Labor’s Tax Plan Is A Raid On Every Australian’s Super Fund

Written by:
16 March 2018
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The next federal election campaign got under way this week. It looks like debt, deficit, and taxation will dominate our lives for the next year or so. Not nearly as exciting as citizenship and sex scandals, but ultimately more important to the long-term prosperity of the nation.

The differences are quite clear and stark.

The coalition government is arguing, from a position of budget deficit and growing national debt, for lower company and personal taxes. The Labor opposition is arguing for higher taxation, and presumably higher levels of spending.

What makes this situation particularly interesting is that the government’s position, given the budget situation, is weak, while Labor, rightly or wrong, is perceived to be weak on economic management.

All that suggests that we are in for an ugly debate that generates more heat than light.

The government’s arguments for lower tax burdens are quite good. The Australian company tax rate is quite high by international standards. The consensus amongst economists is that the economic burden of company tax falls on consumers and workers. So a company tax cut that primarily benefits foreign shareholders will ultimately translate into benefits for Australian consumers and workers. This was Labor party policy in 2010.

Of course, company tax cuts won’t immediately benefit Australians much and so personal tax cuts would provide a bigger economic (and not to mention political) bang for buck.

What makes these arguments a hard sell for the government is the persistent budget deficits and growing debt that Australia has sustained since 2008. It’s all very well the government claiming that tax cuts are factored into the return to surplus, but the very basic problem is that we’ve heard this before. Wayne Swan promised surpluses in 2012. To paraphrase Jerry Maguire – show us the surplus.

Labor’s problem is that they are being too clever by half. They want to increase taxes without clearly saying so. That is profoundly dishonest. Receiving a tax refund is not welfare. In the same way receiving your change from the supermarket isn’t corporate charity – it is a return of your own money. Millions of Australians overpay their tax liabilities each and every year and receive a refund from the government. Labor proposes to stop paying refunds to older Australians – both now and in the future.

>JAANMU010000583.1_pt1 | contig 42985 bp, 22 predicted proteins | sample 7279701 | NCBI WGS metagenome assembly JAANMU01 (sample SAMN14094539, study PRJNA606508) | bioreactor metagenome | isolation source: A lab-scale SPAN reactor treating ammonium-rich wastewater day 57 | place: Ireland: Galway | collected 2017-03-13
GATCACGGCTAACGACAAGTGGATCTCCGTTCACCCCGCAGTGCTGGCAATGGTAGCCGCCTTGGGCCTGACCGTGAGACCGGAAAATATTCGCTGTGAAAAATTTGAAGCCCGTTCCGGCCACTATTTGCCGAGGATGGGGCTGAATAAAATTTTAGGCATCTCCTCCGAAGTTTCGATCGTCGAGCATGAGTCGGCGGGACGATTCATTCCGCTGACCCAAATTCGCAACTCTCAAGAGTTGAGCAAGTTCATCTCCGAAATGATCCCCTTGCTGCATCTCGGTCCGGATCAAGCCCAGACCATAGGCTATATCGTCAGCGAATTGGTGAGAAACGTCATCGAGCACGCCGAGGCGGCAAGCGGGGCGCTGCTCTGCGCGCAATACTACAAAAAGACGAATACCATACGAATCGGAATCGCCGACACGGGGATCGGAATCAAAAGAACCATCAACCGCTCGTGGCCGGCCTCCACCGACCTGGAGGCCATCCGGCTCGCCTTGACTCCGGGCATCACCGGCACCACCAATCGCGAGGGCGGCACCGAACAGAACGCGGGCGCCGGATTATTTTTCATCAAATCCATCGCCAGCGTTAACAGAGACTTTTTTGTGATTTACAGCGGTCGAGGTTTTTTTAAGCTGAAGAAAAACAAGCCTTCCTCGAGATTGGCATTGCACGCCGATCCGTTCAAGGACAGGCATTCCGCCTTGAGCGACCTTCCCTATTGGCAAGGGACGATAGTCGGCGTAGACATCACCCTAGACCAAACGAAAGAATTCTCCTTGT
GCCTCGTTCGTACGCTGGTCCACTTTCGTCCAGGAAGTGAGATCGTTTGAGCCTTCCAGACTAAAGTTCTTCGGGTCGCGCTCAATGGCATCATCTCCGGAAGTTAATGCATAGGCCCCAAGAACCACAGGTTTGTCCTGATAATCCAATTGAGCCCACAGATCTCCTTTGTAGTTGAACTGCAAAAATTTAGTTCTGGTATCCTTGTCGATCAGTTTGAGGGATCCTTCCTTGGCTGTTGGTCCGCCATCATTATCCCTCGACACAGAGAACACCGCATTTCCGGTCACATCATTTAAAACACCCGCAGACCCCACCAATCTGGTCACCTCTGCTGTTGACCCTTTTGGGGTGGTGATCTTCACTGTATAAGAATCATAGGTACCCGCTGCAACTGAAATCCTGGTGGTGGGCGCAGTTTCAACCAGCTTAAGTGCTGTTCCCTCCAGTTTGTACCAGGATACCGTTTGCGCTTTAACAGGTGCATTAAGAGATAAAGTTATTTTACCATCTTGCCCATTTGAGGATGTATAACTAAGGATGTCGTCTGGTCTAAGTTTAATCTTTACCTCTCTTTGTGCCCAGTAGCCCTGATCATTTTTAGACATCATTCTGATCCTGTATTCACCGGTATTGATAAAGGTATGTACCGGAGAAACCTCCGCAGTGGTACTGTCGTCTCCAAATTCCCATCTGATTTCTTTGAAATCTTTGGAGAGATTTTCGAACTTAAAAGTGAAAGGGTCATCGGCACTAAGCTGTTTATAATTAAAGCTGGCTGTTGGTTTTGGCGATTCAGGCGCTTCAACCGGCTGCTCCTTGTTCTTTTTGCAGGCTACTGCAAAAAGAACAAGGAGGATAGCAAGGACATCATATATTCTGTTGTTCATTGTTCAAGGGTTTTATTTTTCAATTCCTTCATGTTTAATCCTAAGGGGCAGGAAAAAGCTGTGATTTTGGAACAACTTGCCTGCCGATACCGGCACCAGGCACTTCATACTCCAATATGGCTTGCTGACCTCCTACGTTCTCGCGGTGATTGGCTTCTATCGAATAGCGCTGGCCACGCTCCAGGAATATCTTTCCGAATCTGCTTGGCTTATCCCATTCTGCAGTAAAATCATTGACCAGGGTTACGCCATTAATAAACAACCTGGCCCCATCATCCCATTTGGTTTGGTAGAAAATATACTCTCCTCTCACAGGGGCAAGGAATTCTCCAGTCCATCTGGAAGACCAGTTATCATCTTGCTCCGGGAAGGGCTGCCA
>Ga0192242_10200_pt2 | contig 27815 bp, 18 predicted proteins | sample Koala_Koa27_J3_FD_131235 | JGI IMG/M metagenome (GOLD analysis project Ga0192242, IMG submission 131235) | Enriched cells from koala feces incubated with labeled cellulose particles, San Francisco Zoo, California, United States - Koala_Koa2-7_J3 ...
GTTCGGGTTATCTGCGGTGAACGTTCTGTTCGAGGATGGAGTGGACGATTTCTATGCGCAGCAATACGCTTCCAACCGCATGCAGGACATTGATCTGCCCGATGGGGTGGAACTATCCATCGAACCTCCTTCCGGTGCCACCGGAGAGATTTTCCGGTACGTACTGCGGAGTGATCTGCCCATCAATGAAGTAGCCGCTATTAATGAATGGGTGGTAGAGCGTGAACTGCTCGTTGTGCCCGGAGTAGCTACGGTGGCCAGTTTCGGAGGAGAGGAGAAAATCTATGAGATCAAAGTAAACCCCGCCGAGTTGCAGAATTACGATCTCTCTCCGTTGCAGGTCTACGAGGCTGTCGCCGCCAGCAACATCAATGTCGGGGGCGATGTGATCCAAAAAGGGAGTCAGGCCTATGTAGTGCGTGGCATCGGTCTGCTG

Australia’s tax system is quite complex and politicians often rely on that complexity and a lack of community understanding of taxation to their own benefit. Not just politicians – the Australian Broadcasting Corporation recently published an article arguing against company tax cuts while confusing the difference between revenue and income.

Australia’s dividend imputation system was introduced in the late 1980s. It was intended to tax company distributions at the shareholders’ marginal tax rate. For Australian tax residents the company tax became a withholding tax. Those Australian shareholders with a marginal tax rate above the company tax rate generally had to pay in and Australian shareholders with a marginal tax rate below the company tax rate generally got a refund.

At the time a pragmatic decision was taken to only refund the amount that extinguished any outstanding tax liability. Taxpayers entitled to more simply lost out. In 2000 the Howard government made the principled decision to refund the entire amount that could be owed the taxpayer. Labor proposes to revert to the pre-2000 pragmatic approach.

So the important question becomes, who are these taxpayers likely to be losing out? Answer: current and future elderly Australians are the losers. Labor’s policy is not just a raid on the living standards of the currently retired (former workers), it is a raid on the superannuation funds of every currently working Australian, too.

By invoking a return to Paul Keating’s original policy Labor must have hoped to ignite some nostalgia for a bygone era of prosperity when it had a reputation for sound economic management. Labor’s greatest economic asset, Paul Keating, would be in the forefront fighting a weakened coalition government on economic policy. That does sound like a winning formula.

Yet it immediately contradicts Keating’s greatest achievement – superannuation. The fact is this is just another raid on super. Now there may be good reasons why super funds should effectively pay more in tax, but it is up to Labor to spell out those reasons and not simply hope that nobody will notice a tax increase.

Sinclair Davidson is professor of institutional economics at RMIT University, a senior fellow at the Institute of Public Affairs, and an academic research fellow at the Australian Taxpayers’ Alliance.

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